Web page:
Bisphenol A (BPA) has been found in many household items and other common objects and is known to be an endocrine disruptor linked to infertility, genital abnormalities, cancer and more.  Studies now show that it is all over our cash.  BPA is used to make plastic, manufacturers use about 8 billion pounds of BPA that is moulded, cooked or poured into toys, baby products and other merchandise each year. In these plastic products BPA is chemically bonded but it is simply applied in a powdery film to paper receipts; making it easy to rub off with a touch.

A new report from Safer Chemicals, Healthy Families and Washington Toxics Coalition found significant quantities of Bisphenol-A (BPA) in receipts; 95 percent of dollar bills tested were positive for lower amounts of BPA. BPA is a ubiquitous chemical which has been shown to affect health — especially in small children, infants, and pregnant women. While BPA is banned in seven states, it is only banned from sippy cups, baby bottles and other items that children may use.

The report, “On the Money: BPA on Dollar Bills and Receipts” (pdf) describes how researchers collected dollar bills and receipts from a total of 20 states and Washington, D.C. and tested them for BPA. Researchers also tested whether the BPA coating receipts transfers to the skin.

“Money isn’t known for being the cleanest item we use, but we don’t expect an encounter with toxic chemicals when we pay for our morning coffee.”

Highlights from the report:

1. About half of thermal paper receipts are made with large quantities of unbound BPA. Receipts made with thermal paper were collected from 22 retailers in 10 states and Washington, D.C. Retailers with BPA-containing receipts included: Safeway, Shaw’s, Meijer, Cub Foods, Sunoco, Kroger, Giant Eagle, H-E-B, Randalls, Fred Meyer, and the Rayburn Café in the U.S. House of Representatives. BPA-free receipts were found at Trader Joe’s, Hannaford, Home Depot, Albertson’s, Ace Hardware, Wal-Mart, Sears, Costco, and the Hart American Grill serving the U.S. Senate.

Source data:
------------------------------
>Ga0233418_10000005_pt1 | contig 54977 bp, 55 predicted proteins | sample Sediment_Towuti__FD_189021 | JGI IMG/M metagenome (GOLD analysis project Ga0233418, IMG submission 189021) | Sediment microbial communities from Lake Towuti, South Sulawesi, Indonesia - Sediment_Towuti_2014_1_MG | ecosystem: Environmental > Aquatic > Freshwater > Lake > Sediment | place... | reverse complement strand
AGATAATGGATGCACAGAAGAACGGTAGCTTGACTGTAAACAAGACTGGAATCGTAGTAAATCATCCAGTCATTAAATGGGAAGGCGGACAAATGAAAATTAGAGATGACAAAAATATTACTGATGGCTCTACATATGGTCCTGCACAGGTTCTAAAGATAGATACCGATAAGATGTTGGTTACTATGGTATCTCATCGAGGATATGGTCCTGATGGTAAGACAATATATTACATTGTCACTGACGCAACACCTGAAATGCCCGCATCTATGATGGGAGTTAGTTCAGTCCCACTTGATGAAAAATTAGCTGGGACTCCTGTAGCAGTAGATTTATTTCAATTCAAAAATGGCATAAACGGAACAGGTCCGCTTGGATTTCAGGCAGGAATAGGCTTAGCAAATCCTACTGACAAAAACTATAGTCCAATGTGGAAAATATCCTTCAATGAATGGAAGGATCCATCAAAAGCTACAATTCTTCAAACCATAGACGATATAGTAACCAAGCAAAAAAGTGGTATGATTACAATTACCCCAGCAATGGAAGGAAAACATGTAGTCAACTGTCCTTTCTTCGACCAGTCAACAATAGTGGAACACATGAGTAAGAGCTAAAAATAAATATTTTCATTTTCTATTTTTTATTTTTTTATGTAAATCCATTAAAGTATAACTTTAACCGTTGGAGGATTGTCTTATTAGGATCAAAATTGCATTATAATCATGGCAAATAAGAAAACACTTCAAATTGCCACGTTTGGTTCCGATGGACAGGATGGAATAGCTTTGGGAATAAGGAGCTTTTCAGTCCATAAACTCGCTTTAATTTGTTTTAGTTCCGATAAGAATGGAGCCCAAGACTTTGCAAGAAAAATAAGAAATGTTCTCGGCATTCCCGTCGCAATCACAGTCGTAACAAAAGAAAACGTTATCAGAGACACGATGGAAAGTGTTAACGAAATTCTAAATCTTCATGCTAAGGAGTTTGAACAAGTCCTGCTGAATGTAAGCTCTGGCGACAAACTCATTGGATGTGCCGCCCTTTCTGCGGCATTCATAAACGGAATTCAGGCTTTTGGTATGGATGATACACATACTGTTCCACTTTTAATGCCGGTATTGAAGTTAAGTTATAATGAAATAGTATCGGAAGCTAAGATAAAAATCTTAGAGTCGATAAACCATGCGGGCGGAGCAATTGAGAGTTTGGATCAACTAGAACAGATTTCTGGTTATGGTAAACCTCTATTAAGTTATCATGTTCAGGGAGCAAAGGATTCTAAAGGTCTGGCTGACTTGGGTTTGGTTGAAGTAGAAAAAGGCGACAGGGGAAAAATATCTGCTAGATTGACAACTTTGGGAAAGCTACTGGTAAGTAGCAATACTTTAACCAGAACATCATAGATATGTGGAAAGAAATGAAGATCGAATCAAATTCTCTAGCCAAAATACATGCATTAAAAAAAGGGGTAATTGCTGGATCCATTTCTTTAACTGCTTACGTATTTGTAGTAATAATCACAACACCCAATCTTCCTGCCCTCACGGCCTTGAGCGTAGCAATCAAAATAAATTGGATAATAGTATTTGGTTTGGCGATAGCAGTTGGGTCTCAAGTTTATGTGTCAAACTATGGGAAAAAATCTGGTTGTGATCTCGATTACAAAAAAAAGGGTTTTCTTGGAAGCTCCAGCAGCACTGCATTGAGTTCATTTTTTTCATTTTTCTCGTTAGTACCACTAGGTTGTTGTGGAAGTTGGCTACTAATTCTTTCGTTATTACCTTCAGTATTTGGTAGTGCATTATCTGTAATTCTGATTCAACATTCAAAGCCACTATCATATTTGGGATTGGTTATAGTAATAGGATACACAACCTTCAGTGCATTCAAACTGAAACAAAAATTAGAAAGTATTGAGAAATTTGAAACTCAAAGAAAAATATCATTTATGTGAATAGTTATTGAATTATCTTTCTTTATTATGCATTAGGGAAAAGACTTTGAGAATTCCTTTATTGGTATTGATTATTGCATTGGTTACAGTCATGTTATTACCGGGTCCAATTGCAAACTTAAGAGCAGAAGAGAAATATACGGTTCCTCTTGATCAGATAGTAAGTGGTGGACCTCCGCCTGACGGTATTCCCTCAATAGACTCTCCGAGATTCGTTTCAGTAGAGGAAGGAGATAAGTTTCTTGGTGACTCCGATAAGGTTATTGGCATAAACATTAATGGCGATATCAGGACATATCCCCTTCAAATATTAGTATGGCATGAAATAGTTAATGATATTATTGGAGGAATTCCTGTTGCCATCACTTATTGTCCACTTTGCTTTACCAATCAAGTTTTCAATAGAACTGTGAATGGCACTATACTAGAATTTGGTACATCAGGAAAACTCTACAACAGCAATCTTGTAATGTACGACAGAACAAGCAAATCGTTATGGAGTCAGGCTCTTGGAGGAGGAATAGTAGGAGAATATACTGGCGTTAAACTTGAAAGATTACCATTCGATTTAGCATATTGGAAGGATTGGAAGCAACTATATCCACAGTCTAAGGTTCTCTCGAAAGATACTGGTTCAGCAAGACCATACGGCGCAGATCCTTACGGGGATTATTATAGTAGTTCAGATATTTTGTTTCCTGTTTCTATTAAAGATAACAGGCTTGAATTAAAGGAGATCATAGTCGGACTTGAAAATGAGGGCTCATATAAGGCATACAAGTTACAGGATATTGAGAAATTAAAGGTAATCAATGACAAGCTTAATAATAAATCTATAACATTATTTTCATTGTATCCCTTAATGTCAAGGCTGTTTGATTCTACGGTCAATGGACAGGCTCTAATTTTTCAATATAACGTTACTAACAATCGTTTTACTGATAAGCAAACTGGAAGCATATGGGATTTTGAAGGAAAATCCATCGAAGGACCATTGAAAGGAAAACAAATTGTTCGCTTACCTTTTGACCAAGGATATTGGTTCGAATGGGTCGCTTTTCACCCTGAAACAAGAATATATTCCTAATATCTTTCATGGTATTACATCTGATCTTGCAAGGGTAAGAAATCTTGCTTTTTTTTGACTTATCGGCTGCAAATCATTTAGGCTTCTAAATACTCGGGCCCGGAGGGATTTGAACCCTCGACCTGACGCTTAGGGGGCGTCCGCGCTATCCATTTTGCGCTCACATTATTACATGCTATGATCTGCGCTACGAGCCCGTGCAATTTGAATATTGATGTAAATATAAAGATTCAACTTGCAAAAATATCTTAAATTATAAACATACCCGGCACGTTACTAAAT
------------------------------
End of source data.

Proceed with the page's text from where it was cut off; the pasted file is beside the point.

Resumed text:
2. BPA transfers easily from thermal paper receipts to human skin. In tests mimicking typical handling of receipts, BPA transferred from receipts to fingers. Just ten seconds of holding a receipt transferred up to 2.5 micrograms. Researchers transferred much higher amounts, about 15 times as much, by rubbing receipts.

3. Unregulated use of BPA has contaminated our money supply. Since BPA in thermal paper receipts is present in a powdery film, we suspected it could easily travel from those receipts to other objects. BPA was found on 21 of the 22 dollar bills tested. Although the levels of BPA detected on money are much lower than those on receipt paper, the near-ubiquitous presence of BPA on dollar bills indicates that BPA is escaping from products to contaminate other materials in unexpected ways.

“BPA on receipts, dollar bills, and in many other products, is a direct result of the absurdly lax controls on chemicals in the United States,” said Andy Igrejas, Director of the Safer Chemicals, Healthy Families coalition. “The 112th Congress should make reform of the failed 1976 Toxic Substances Control Act a top legislative priority to protect American families for generations to come.”

In the United States, there is no federal regulation of BPA (despite efforts), and there is no regulation of BPA in items like register receipts and paper products. Reports like these make us wonder about other chemicals which are allowed in our products. While state efforts are proving to be more successful than federal efforts, we need national oversight in order to protect all from the worst of the worst chemicals.

“Our findings demonstrate that BPA cannot be avoided, even by the most conscious consumer,” said Erika Schreder, staff Scientist at the Washington Toxics Coalition and lead author of the report. “This unregulated use of large amounts of BPA is having unintended consequences, including exposure to people when we touch receipts.”

You can reduce exposure to BPA from receipts by doing the following:

  • Refuse a receipt when you can.
  • Store your receipts separately, such as in a small envelope, in your wallet or purse.
  • Wash your hands after handing receipts or money.
  • Keep receipts away from young children.

Other ways to minimize BPA exposure include:

  • Limit your intake of canned foods. For some canned foods, choices in BPA- free cans are available from Eden Foods.
  • Choose alternatives to polycarbonate plastic for baby bottles and sports water bottles. For babies, glass and cloudy plastic bottles are better choices. For sports bottles, the best choice is stainless steel.
  • Choose powdered rather than liquid infant formula. If you do need liquid formula, use BPA-free containers.

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